infrastructure bank, at $35 billion over 11 years, focusing on larger transformative projects.
If we are going to capitalize on this huge amount of available infrastructure money, where does the transnational
corridor get funded in these envelopes? You mentioned P3 as well. Have you figured out how the infrastructure bank
and the trade and transportation corridor initiative, which seems to be led by the Minister of Transport, fit into the
pockets of money? Where do we access funds to build a national corridor?
Mr. O'Byrne: You are multiple steps down the process, and I think you need to back up a bit. With all due respect, it's
in the millions of dollars. We have to start with the feasibility studies, picking the proper corridor and the type and size of
right-of-way, because it will be different in different jurisdictions. In some areas it will have to be narrower because of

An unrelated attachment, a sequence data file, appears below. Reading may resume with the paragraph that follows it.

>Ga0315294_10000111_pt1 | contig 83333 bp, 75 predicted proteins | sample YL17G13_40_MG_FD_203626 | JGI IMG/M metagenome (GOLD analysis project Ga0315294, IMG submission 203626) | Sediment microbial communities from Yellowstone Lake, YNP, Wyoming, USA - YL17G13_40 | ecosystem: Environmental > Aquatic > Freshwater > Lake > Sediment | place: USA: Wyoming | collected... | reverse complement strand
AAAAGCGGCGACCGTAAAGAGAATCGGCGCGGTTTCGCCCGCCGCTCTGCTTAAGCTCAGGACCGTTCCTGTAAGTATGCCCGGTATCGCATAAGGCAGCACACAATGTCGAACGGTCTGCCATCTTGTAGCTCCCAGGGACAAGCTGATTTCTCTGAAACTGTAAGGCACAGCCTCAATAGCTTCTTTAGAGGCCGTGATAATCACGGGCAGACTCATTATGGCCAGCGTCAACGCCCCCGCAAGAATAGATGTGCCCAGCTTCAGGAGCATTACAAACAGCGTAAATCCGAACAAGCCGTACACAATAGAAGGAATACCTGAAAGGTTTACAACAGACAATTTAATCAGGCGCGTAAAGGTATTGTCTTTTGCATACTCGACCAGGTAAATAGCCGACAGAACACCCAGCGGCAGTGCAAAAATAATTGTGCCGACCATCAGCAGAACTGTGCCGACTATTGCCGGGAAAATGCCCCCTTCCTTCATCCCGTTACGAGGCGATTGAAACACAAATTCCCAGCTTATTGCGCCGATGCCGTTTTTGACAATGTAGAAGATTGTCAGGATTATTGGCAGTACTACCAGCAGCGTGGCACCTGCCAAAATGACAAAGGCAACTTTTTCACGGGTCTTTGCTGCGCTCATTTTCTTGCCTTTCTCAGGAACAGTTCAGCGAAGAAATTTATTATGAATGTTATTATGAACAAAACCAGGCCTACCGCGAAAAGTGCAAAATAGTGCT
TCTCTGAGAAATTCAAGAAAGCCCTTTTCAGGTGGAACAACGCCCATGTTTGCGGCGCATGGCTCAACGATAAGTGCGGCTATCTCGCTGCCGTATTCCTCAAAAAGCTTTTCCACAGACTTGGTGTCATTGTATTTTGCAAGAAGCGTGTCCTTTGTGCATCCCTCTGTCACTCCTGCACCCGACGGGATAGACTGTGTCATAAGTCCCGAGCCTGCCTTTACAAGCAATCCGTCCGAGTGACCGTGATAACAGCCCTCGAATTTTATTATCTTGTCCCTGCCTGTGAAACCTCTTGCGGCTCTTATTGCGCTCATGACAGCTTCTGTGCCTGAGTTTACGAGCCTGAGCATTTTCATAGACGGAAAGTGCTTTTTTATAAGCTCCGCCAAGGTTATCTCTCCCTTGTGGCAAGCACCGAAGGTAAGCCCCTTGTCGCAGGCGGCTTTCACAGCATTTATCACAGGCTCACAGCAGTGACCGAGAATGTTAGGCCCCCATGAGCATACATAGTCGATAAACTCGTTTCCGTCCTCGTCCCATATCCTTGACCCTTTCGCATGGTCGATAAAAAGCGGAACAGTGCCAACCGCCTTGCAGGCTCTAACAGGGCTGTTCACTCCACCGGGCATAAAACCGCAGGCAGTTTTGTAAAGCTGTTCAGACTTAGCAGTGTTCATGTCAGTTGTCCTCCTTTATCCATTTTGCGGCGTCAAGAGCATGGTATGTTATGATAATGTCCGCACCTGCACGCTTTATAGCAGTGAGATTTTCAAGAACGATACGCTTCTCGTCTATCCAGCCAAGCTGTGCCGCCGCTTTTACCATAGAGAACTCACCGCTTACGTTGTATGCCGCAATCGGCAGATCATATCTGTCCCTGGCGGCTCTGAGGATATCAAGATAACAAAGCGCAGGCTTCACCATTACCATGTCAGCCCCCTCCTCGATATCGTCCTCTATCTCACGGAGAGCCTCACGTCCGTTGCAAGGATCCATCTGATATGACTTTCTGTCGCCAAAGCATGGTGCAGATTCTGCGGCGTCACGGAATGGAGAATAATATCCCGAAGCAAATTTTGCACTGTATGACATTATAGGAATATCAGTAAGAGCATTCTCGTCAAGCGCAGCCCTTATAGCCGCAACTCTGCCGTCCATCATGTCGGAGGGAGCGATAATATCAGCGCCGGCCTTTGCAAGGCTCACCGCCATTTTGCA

where it might abut traditional use lands that are sensitive, or environmental considerations, or simply because there are
uneconomically feasible areas like bogs and other things in order to put corridors through. We have to do those initial
Once you have the done the macro study, it is breaking into the staging. That is, what is the sequencing? What are
the areas that are immediately able to be developed? That's when you start looking at the P3 models that would be
What you are proposing is a few steps down the line. You first have to start with looking at that corridor, for